To supplement the apps, I then decided to start watching some Russian movies and listening to some music.  Growing up with only Filipino, English, and a bit of Spanish music, I naturally had extremely limited knowledge of Russian music, being familiar only with a few names in the classical world such as Tchaikovsky, Rachmaninoff, and Stravinsky, and at the end of the spectrum, Regina Spektor and the pop duo t.A.T.u.

To be quite honest, I thought all I was going to find when I typed “Russian music” on Spotify was a bunch of either metal or clubbing songs, but I was proven wrong!  Yes, there were metal and electronic-heavy tunes, but there were also a lot of other songs that better suited my taste. Listening to a handful of them, I realized that they sounded very much like the ones I listen to here in the Philippines; the only difference was that the singers were using another language.

There were these couple of playlists that helped me discover several good tunes: The Best of Russian Indie Music of 2014 and 2016. Many artists sang in Russian, but there were also those who had English lyrics. Since I couldn’t understand what the others were saying, I could only appreciate how they sounded.

Here are a few of the artists that I have discovered via the playlists and beyond:

Mana Island

Наадя

Artemiev

Марсу Нужны Любовники

КИМАКИМА

Pompeya

The Tweed

Unfortunately, since I didn’t really study the language seriously, I still can’t comprehend their lyrics. Without a copy of the lyrics and their translation, I can only pick up some words and phrases but cannot grasp what the song really is about.

I know I’ve still got a pretty looonng way to go when it comes to the language, but at the very least I stumbled upon some nice music, right?

Was Geht Denn Ab, Leoniden?

Whenever Leoniden post an Instagram story, I never understand anything they say except the occasional mention of “Swipe Up”, certain names of some German cities, and their current favorite greeting “Was geht denn ab?”  Everything else is lost on me (but I like watching them because they’re hilarious!) The same isn’t applicable when it comes to their music, however.  It’s not just because this band from Kiel, Germany opt to sing in English and the language barrier has been eliminated, but moreover, I can relate to their words.

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photo: gigmit.com / L-R: Lennart Eicke (guitar, vocals), Felix Eicke (drums), Jakob Amr (vocals, keys, synths), Djamin-Izadi Kooshki (keys, vocals), Jann Phillip Neumann (bass)

It wasn’t always like that, though.  I discovered them through an internationally syndicated radio program called Passport Approved, which aired on Jam88.3, a local radio station, earlier this year.  I got introduced to their sound when I heard Nevermind, a guitar and keys flavored upbeat track, with a dash of choral singing added for good measure.  It didn’t really catch my full attention, honestly.  I even failed to get the band’s name or the track’s title, only learning about these details later on. The same thing happened with their other song 1990: I simply heard it. It went on for several weeks, until finally, one Saturday morning when I walked past my radio while it was playing 1990, I heard the vocalist and a choir declaring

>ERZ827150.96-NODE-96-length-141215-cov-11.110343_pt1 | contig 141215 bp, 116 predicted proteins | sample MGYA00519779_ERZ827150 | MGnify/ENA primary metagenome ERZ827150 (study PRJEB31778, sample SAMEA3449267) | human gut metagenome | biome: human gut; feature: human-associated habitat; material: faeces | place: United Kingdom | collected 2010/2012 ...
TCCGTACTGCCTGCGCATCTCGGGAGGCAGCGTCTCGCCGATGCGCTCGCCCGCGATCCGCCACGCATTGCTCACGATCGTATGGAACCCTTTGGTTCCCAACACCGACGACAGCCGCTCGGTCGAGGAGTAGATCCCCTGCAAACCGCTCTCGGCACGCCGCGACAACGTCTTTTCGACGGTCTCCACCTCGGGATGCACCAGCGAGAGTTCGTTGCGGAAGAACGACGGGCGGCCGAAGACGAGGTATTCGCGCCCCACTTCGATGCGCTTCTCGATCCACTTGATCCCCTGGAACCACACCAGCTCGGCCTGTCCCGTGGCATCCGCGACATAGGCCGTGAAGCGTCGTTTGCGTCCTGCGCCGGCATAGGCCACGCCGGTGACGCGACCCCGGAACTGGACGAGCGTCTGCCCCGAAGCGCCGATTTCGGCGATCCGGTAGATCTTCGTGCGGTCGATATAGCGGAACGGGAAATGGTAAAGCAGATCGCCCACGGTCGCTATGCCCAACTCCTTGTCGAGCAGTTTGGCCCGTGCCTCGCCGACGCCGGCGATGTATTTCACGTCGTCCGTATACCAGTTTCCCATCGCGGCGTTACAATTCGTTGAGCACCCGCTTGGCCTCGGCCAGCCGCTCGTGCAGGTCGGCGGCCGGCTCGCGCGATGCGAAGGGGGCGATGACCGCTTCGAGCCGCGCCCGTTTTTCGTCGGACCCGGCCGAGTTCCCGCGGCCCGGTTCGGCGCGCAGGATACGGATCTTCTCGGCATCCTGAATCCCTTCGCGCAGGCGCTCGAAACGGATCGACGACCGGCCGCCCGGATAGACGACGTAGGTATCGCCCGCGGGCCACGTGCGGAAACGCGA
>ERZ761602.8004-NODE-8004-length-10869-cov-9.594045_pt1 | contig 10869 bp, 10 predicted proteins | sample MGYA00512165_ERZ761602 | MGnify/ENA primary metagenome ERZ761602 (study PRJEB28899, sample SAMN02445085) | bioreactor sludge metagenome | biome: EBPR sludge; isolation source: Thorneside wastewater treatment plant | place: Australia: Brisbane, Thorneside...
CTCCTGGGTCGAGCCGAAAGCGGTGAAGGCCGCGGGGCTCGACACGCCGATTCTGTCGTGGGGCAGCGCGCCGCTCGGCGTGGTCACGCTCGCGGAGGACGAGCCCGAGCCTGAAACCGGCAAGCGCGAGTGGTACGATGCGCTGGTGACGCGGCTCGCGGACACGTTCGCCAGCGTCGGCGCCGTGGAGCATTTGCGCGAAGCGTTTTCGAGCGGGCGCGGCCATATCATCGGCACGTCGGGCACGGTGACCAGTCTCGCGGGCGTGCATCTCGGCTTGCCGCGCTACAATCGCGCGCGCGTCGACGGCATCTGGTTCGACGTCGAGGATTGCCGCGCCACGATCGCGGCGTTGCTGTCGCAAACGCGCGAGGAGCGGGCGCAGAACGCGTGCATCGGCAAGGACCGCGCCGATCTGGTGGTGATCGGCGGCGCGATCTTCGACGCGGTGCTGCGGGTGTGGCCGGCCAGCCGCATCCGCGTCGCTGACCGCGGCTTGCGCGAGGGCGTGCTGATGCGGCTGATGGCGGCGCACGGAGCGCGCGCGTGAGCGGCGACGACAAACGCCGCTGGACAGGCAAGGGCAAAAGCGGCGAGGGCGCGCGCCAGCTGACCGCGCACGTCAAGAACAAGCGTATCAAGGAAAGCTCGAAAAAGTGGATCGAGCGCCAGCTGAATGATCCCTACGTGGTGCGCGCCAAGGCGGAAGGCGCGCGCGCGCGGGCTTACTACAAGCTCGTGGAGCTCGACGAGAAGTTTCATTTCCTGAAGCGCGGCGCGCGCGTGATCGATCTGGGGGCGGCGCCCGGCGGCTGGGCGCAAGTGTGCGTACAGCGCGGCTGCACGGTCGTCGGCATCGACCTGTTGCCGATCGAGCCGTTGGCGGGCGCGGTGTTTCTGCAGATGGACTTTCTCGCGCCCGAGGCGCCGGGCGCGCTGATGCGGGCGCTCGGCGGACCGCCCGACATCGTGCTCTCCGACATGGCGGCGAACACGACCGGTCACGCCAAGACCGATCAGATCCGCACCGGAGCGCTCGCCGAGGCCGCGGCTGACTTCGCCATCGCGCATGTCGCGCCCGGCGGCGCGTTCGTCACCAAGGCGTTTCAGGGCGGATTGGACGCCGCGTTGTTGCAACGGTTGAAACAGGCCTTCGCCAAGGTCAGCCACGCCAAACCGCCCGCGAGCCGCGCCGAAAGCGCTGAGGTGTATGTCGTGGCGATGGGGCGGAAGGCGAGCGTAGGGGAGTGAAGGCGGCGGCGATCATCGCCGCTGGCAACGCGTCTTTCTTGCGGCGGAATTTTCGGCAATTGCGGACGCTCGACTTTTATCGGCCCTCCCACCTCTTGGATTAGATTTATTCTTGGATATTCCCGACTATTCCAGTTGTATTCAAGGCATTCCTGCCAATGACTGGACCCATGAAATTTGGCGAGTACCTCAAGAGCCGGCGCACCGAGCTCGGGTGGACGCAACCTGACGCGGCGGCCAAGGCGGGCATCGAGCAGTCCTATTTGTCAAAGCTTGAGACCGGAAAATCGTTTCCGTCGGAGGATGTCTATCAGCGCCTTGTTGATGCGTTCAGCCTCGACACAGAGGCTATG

“Anyone can fill the space beneath the sky...”

What once were words that merely entered one ear and exited the other now remained and prompted me to stop and listen right then and there.  

I then rummaged through Passport Approved’s website to find out the identity of this band, and when I finally did, I checked out their discography and realized that these people from halfway around the globe had been trying to tell me something all along.   I listened to their self-titled debut released in 2017, careful not to simply abandon listening to the entire work by focusing only on the ones I got acquainted with the first, something I am guilty of doing with some of the albums I’ve listened to during this streaming era.

Leoniden employs the basic guitar and drums combination as well as some keyboards and synthesizers. It is notable, however,  the presence of a choral group, whose contribution can be heard in Nevermind, 1990, Sisters, Storm, and City.  Having a choir then distinguishes their sound from that of the other new bands’ in the market today.   It is an album filled with catchy hooks and youthful exuberance. It is also angsty and many of its lyrics deal with frustration, hope (and lack of it), the search for one’s identity, among others.

These qualities are extended to Again, the band’s sophomore album released just last October 26.  The sound of Again has more elements and uses more synths compared to its predecessor. It is dancier, more complex, and more pop. Vocals are higher in pitch and more confident.  The album deals with positivity, identity, doubts, anxiety, and love — something that many can surely relate to.   Personally my top tracks are Kids, Not Enough, People, Alone (which I couldn’t stand listening to initially), Slow, and most of all River, which is mellow, lush, and multi-textured; it is a stand out in the album.

Although the year isn’t finished yet, I can undoubtedly say that Leoniden are my best musical discovery this 2018, (something I already realized as early as August!), and I definitely recommend their albums to people who are looking for music that’s fresh, highly energetic, fun, and introspective at the same time.

 

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Habibis, get to know Leoniden more and get yourself addicted! 😀   Drop by their official website and their Instagram page.